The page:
In its slow ascent up Mount Sharp, NASA’s Curiosity Rover has stumbled upon a mystery fit for the robot’s name: silica. Lots and lots of silica. And the discovery may shape our understanding of the Red Planet’s geologic past, including whether life could have lived there.
Silicon is one of the most abundant elements on Earth, but we hadn’t detected high concentrations of silica minerals on Mars until seven months ago, when Curiosity approached “Marias Pass,” a contact zone between two Martian rock units located near the base of Mount Sharp. It was here that the rover’s laser-firing ChemCam instrument first ID’d sediments chock full of silica, with concentrations of up to 90 percent. The discovery was so surprising that Curiosity’s science team made the rare decision to turn the rover around and hunt for more.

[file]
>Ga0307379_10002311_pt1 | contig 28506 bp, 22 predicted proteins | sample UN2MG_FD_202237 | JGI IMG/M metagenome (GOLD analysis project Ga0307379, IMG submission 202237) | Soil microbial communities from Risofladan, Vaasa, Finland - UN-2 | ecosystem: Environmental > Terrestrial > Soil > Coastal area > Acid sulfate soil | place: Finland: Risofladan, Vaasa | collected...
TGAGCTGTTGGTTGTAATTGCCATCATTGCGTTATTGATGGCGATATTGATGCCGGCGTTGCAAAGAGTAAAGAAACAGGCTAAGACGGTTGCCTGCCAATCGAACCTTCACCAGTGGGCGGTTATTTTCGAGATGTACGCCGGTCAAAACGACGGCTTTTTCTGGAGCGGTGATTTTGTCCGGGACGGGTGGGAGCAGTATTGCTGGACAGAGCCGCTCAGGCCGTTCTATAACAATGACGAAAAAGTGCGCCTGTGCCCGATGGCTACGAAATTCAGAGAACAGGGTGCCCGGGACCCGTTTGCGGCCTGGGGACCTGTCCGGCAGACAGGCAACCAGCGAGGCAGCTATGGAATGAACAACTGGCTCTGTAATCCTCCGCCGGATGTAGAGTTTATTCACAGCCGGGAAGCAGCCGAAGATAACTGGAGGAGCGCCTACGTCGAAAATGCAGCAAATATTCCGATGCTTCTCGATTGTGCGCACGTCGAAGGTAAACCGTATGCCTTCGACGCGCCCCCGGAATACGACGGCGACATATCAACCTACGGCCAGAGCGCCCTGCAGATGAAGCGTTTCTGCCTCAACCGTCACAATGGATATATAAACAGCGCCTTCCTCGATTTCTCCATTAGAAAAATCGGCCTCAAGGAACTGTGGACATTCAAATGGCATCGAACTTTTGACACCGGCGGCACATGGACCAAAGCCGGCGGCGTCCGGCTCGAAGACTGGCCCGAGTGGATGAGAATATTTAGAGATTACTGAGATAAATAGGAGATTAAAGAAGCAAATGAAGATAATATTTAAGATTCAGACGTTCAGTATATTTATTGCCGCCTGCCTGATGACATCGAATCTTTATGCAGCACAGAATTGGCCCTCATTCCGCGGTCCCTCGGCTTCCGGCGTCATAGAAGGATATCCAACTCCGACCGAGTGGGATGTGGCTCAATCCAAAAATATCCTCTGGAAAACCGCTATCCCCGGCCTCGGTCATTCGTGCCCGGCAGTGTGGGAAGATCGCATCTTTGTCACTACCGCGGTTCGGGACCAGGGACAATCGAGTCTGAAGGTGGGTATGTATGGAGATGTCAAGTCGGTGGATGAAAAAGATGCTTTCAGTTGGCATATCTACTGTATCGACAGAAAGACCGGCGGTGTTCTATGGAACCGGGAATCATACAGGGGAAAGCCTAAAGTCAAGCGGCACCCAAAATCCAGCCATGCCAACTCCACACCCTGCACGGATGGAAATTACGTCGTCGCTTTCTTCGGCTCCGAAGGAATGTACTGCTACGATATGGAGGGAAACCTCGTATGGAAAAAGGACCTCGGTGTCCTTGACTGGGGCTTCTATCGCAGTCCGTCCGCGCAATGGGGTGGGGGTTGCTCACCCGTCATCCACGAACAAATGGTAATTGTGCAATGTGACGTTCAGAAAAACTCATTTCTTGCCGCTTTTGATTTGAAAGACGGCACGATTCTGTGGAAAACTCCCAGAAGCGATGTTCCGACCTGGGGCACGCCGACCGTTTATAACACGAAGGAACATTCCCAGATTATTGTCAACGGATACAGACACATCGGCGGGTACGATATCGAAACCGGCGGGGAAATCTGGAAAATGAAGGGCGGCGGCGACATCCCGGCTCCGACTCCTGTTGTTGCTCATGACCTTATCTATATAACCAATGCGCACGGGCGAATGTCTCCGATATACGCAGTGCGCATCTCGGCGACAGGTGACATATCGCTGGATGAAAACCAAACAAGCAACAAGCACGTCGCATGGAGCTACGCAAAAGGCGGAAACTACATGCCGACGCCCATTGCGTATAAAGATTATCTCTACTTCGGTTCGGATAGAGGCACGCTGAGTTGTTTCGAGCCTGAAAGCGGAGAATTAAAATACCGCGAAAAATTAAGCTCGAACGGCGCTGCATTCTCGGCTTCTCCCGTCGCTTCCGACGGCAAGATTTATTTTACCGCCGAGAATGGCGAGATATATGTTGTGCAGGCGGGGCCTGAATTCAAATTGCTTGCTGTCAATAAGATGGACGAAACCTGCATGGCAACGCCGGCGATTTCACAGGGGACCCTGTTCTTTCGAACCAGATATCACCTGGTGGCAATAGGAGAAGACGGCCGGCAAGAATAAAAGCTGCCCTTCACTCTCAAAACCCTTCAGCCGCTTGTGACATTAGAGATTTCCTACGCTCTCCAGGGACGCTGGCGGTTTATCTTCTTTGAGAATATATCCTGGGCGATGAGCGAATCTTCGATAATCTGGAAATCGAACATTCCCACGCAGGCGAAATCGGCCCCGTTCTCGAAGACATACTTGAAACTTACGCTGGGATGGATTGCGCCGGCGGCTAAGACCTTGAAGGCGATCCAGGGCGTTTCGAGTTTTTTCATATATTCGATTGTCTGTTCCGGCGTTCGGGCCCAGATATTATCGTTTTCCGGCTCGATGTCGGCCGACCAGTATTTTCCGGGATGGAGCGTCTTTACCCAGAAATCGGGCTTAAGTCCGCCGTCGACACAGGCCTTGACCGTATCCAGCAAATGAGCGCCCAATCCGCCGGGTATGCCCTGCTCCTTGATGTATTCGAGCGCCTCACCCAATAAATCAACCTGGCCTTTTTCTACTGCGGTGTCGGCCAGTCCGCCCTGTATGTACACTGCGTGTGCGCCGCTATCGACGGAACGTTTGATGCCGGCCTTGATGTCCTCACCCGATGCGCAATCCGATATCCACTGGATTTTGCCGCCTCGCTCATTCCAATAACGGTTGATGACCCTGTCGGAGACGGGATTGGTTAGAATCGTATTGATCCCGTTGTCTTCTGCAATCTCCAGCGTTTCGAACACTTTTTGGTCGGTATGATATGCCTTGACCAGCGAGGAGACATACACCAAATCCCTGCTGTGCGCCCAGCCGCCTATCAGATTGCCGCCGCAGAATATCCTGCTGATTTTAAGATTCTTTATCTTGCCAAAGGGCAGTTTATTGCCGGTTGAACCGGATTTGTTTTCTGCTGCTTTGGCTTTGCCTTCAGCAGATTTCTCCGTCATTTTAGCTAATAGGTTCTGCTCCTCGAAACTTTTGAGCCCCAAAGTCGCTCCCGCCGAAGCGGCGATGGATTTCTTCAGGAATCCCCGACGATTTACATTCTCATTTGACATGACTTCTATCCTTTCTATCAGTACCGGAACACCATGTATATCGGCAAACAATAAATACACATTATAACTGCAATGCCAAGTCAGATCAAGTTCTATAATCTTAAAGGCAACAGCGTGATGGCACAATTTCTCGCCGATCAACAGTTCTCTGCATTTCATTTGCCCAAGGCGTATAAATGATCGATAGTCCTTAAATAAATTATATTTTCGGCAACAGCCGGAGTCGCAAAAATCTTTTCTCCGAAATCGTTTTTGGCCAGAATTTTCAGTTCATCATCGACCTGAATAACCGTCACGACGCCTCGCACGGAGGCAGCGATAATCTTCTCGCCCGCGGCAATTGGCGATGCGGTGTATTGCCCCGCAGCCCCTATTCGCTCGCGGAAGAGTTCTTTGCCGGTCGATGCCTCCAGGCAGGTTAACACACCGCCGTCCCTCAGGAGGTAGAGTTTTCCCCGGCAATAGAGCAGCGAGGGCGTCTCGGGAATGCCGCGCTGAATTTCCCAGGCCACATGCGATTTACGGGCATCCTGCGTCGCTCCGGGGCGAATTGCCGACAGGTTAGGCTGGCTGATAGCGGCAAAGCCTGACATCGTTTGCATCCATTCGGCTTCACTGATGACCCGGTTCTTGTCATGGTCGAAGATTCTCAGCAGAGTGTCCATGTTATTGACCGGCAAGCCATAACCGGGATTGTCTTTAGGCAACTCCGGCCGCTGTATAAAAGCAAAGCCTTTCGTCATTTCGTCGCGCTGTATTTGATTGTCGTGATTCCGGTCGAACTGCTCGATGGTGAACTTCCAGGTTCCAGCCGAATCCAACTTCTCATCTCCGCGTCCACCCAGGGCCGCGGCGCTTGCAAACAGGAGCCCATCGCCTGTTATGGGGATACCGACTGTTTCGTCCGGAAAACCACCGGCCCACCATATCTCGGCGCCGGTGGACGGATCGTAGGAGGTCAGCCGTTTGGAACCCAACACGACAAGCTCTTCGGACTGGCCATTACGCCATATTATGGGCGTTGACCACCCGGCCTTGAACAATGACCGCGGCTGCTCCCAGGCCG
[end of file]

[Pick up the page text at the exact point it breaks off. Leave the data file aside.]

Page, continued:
After drilling a few holes and performing elemental and mineral measurements over a period of four months, Curiosity was able to confirm silica enrichment in several different locations. To Martian geologists, this is fascinating, because not only do silica hotspots hint at watery environments, they can tell us what those environments were like.To read more, click here.